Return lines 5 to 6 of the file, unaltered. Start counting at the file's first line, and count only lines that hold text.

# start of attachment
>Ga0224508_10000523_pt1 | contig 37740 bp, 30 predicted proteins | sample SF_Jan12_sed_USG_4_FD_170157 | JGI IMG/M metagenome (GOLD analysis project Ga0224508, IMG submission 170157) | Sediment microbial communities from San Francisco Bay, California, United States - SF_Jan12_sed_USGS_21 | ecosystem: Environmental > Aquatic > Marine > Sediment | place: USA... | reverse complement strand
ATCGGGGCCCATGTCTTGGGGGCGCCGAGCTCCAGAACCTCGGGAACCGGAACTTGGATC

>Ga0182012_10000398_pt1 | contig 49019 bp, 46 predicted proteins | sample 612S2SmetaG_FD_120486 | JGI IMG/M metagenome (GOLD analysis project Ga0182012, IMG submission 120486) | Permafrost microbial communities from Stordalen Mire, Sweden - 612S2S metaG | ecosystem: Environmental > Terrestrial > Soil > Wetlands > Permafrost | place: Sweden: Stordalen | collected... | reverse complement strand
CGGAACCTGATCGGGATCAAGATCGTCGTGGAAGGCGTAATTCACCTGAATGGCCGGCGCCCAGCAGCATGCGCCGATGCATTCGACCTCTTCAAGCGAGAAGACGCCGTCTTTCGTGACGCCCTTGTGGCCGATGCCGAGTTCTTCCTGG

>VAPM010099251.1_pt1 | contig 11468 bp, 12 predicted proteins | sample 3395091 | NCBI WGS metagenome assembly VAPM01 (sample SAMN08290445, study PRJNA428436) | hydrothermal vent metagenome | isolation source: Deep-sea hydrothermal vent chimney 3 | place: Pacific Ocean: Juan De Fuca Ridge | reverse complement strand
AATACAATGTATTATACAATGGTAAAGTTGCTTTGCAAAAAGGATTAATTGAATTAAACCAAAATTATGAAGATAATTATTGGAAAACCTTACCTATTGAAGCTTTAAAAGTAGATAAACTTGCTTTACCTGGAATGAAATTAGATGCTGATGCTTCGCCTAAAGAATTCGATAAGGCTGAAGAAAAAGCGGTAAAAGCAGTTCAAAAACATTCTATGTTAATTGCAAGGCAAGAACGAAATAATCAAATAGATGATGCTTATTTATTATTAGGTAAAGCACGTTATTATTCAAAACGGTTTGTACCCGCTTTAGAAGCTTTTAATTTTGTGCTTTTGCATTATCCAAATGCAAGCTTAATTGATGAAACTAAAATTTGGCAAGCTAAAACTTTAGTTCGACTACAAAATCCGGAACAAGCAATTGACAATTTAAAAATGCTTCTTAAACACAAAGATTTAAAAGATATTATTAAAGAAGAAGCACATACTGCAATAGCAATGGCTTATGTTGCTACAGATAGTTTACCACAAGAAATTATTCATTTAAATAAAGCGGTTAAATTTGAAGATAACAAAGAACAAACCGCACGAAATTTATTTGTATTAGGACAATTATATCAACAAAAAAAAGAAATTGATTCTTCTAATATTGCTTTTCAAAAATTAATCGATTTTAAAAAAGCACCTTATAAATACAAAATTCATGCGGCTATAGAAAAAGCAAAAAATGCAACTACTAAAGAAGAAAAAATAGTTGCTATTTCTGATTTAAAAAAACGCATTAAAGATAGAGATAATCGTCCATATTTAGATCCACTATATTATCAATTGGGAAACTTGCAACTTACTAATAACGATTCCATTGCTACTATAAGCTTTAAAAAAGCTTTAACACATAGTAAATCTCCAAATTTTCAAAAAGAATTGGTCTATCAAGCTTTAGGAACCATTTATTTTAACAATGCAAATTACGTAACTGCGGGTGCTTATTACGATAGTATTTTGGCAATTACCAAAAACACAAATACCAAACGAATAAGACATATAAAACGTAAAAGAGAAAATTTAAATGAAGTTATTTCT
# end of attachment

>VAPM010099251.1_pt1 | contig 11468 bp, 12 predicted proteins | sample 3395091 | NCBI WGS metagenome assembly VAPM01 (sample SAMN08290445, study PRJNA428436) | hydrothermal vent metagenome | isolation source: Deep-sea hydrothermal vent chimney 3 | place: Pacific Ocean: Juan De Fuca Ridge | reverse complement strand
AATACAATGTATTATACAATGGTAAAGTTGCTTTGCAAAAAGGATTAATTGAATTAAACCAAAATTATGAAGATAATTATTGGAAAACCTTACCTATTGAAGCTTTAAAAGTAGATAAACTTGCTTTACCTGGAATGAAATTAGATGCTGATGCTTCGCCTAAAGAATTCGATAAGGCTGAAGAAAAAGCGGTAAAAGCAGTTCAAAAACATTCTATGTTAATTGCAAGGCAAGAACGAAATAATCAAATAGATGATGCTTATTTATTATTAGGTAAAGCACGTTATTATTCAAAACGGTTTGTACCCGCTTTAGAAGCTTTTAATTTTGTGCTTTTGCATTATCCAAATGCAAGCTTAATTGATGAAACTAAAATTTGGCAAGCTAAAACTTTAGTTCGACTACAAAATCCGGAACAAGCAATTGACAATTTAAAAATGCTTCTTAAACACAAAGATTTAAAAGATATTATTAAAGAAGAAGCACATACTGCAATAGCAATGGCTTATGTTGCTACAGATAGTTTACCACAAGAAATTATTCATTTAAATAAAGCGGTTAAATTTGAAGATAACAAAGAACAAACCGCACGAAATTTATTTGTATTAGGACAATTATATCAACAAAAAAAAGAAATTGATTCTTCTAATATTGCTTTTCAAAAATTAATCGATTTTAAAAAAGCACCTTATAAATACAAAATTCATGCGGCTATAGAAAAAGCAAAAAATGCAACTACTAAAGAAGAAAAAATAGTTGCTATTTCTGATTTAAAAAAACGCATTAAAGATAGAGATAATCGTCCATATTTAGATCCACTATATTATCAATTGGGAAACTTGCAACTTACTAATAACGATTCCATTGCTACTATAAGCTTTAAAAAAGCTTTAACACATAGTAAATCTCCAAATTTTCAAAAAGAATTGGTCTATCAAGCTTTAGGAACCATTTATTTTAACAATGCAAATTACGTAACTGCGGGTGCTTATTACGATAGTATTTTGGCAATTACCAAAAACACAAATACCAAACGAATAAGACATATAAAACGTAAAAGAGAAAATTTAAATGAAGTTATTTCT